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    South by South America Tour – Bolivia Part 17

    Thursday, October 3, 2019
    Sucre to La Paz, Bolivia

    A Trans Copacabana bus station in La Paz, Bolivia.
    A Trans Copacabana bus station in La Paz, Bolivia.

    A distressed wall in La Paz, Bolivia.
    A distressed wall in La Paz, Bolivia.

    Around 7:30 am, I woke up for good on the bus from Sucre to La Paz, Bolivia. Throughout the night, I had occasionally awakened slightly to change positions, but the full cama (bed) seat that reclined really far back was pretty comfy. As the bus pulled into the packed and snarling traffic of the greater La Paz area, it let people off at several small stops, then proceeded onto a road that closely resembled a freeway. Suddenly, we got a panoramic view of the city from a rim that forms a semi-circle around the valley below. I was astonished at how far up the side of the mountains the red brick sprawl had advanced. I’ve never seen a city built that far up before. It’s like an entire mountain range and valley was invaded by a hive mind, hell bent on domination, regardless of topography.

    Jesus Christ wears a cape at the Catedral Basílica de Nossa Senhora da Paz in La Paz, Bolivia.
    Jesus Christ wears a cape at the Catedral Basílica de Nossa Senhora da Paz in La Paz, Bolivia.

    The Virgin Mary wears a crown at the Catedral Basílica de Nossa Senhora da Paz in La Paz, Bolivia.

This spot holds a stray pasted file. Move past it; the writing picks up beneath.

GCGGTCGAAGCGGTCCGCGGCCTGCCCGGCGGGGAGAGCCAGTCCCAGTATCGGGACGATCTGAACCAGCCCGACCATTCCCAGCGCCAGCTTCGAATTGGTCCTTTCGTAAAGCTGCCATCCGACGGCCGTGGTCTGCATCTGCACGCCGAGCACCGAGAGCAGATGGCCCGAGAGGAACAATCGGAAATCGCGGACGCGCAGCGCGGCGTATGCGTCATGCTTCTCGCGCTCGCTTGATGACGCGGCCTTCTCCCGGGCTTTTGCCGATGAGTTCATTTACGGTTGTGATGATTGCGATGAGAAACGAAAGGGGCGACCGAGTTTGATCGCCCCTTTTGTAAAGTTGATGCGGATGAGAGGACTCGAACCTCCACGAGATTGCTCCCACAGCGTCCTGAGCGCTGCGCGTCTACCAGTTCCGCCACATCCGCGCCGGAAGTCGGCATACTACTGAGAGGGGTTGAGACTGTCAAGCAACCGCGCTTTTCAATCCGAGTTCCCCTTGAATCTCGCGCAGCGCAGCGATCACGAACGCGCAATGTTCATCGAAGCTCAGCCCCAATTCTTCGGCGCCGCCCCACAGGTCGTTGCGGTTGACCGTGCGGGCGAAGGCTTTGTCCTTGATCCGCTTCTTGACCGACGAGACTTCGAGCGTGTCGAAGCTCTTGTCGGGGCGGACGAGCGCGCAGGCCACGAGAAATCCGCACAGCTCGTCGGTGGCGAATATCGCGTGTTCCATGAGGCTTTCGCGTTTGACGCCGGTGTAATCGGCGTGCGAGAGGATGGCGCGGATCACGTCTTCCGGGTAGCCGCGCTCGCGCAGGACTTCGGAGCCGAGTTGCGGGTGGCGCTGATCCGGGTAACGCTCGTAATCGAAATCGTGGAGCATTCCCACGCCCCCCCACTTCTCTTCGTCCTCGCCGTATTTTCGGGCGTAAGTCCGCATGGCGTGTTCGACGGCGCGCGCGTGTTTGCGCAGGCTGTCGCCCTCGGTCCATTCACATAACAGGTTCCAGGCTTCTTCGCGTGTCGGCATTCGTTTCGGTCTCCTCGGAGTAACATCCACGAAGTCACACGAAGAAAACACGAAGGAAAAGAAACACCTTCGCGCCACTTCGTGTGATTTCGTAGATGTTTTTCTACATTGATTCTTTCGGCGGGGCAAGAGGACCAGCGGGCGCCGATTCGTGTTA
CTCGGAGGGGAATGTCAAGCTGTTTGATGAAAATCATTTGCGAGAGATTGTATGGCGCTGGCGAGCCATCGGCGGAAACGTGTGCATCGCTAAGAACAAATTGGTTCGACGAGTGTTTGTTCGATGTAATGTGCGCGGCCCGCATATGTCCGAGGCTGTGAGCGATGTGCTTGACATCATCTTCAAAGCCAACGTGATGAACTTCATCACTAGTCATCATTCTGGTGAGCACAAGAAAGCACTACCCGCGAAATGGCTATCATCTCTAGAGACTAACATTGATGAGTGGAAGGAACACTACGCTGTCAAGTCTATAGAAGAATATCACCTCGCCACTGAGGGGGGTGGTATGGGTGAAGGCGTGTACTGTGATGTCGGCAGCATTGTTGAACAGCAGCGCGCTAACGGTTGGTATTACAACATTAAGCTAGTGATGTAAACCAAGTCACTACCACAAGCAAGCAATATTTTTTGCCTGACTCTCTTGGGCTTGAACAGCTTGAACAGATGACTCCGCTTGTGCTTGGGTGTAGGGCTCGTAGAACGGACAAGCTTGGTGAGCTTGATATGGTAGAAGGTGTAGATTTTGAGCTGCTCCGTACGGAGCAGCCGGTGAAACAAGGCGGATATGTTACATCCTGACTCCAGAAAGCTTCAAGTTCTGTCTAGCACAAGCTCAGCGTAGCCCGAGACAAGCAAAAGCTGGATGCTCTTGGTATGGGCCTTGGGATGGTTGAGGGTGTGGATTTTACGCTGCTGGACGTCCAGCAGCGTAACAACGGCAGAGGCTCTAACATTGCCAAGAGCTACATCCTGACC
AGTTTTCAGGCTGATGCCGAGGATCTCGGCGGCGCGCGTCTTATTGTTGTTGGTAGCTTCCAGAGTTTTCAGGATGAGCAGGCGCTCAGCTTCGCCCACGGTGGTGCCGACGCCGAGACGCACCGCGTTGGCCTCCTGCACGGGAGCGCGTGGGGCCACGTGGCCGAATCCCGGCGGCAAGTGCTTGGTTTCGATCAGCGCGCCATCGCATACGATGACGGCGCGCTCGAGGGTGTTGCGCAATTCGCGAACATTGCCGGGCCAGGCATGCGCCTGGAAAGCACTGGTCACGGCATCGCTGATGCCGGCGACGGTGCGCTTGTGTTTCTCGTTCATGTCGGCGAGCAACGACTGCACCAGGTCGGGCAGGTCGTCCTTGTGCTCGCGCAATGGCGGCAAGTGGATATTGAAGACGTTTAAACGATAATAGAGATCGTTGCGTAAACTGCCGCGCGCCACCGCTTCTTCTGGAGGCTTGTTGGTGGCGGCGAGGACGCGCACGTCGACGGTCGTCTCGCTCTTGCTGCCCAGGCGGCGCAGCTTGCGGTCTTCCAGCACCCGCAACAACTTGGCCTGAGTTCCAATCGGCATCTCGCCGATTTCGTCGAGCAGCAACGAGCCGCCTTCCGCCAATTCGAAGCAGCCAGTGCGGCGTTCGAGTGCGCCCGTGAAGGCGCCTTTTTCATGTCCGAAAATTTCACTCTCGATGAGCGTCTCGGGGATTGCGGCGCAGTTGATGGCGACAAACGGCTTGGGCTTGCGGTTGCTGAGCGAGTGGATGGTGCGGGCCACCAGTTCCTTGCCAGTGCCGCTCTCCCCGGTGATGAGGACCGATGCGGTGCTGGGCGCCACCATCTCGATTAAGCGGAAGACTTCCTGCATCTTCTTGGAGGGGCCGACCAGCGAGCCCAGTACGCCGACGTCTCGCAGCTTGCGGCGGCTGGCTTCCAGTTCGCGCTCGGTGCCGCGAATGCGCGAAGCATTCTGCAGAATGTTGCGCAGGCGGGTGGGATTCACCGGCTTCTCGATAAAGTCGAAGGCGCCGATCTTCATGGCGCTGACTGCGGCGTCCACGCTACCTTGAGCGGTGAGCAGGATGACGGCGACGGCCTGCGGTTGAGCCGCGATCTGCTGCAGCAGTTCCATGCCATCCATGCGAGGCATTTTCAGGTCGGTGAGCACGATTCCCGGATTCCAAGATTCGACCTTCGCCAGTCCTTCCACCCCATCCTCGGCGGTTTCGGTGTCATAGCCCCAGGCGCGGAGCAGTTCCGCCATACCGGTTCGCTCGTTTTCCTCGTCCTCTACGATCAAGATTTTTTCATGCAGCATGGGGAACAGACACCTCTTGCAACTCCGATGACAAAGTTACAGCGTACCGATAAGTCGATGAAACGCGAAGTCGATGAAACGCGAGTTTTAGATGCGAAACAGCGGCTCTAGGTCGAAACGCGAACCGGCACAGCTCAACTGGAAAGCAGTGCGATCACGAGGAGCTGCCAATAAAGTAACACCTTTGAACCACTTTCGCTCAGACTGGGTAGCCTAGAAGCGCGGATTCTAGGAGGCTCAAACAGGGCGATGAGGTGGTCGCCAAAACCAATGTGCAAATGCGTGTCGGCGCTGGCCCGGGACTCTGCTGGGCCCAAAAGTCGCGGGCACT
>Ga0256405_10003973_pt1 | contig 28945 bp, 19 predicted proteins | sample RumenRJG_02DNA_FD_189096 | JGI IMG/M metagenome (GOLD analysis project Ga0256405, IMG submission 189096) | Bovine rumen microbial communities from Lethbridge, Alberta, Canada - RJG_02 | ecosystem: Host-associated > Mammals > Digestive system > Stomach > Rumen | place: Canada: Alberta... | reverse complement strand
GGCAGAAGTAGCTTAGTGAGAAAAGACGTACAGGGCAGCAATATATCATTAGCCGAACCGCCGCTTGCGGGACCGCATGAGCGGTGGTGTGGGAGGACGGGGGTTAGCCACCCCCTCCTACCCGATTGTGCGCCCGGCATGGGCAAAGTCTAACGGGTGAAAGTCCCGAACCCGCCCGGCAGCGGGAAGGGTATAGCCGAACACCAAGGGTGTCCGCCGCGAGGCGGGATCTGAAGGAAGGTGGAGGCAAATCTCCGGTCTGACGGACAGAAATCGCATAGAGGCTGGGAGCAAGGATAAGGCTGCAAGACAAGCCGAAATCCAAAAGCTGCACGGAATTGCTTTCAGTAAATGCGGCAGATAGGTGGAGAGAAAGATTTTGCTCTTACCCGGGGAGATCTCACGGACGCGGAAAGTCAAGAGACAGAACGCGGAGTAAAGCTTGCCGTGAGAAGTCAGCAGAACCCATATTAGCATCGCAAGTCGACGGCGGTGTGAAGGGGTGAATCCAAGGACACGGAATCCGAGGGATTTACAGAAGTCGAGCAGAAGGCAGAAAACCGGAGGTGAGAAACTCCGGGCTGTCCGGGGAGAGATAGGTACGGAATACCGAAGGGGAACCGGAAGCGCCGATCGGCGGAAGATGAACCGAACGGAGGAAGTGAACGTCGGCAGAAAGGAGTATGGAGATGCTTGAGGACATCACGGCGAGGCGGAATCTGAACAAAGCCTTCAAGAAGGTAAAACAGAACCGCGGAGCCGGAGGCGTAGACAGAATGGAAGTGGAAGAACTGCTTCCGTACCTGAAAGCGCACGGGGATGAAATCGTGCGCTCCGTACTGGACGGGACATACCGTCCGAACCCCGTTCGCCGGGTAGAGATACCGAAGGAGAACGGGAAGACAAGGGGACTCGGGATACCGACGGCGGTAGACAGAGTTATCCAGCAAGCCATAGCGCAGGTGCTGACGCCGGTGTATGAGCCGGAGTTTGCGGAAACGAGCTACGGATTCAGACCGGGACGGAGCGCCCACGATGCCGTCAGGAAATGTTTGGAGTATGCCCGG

The Virgin Mary wears a crown at the Catedral Basílica de Nossa Senhora da Paz in La Paz, Bolivia.

    Down in the center of the valley, I spotted several groups of skyscrapers and other such large, hulking constructions. Winding on down the “freeway” into the valley, we finally pulled into the main Terminal de Buses, where I threw on my big backpack and hoofed it a mile or so down to the Hospedaje Milenio, a homey little hostel with antiques in the common area that is set within a run down Casco Viejo neighborhood. It was no easy feat finding the place, what with the lack of street signs on many corners. After checking in, I was shown to a room with two beds, where I promptly fell asleep for the usual three or four hours. Upon waking, I was annoyed by the lock on the door of my room that was nearly impossible to open and close. So, the maid was nice enough to let me move into another room.

    Pole position with refuse in La Paz, Bolivia.
    Pole position with refuse in La Paz, Bolivia.

    Colorful buildings abound in La Paz, Bolivia.
    Colorful buildings abound in La Paz, Bolivia.

    Another minus about this hostel is that the kitchen is for the staff only, and there are no lockers, except for one behind the front desk that only the staff has a key to. So, I had to lock up my valuables inside the mesh net lock that fits around my backpack. Luckily, the new room I moved into had actual bed frames to lock it to, which the first room didn’t. Too bad the new room was out in front overlooking the street, though, which of course means noise. Oh, well! I spent the rest of the afternoon squeezing my way around the narrow sidewalks and streets of central La Paz, soaking in all of the myriad sights and sounds, shooting photos of cathedrals, markets, walls and street scenes.

    Shredded flyers in La Paz, Bolivia.
    Shredded flyers in La Paz, Bolivia.

    A statue in the Parroquia San Sebastian in La Paz, Bolivia.
    A statue in the Parroquia San Sebastian in La Paz, Bolivia.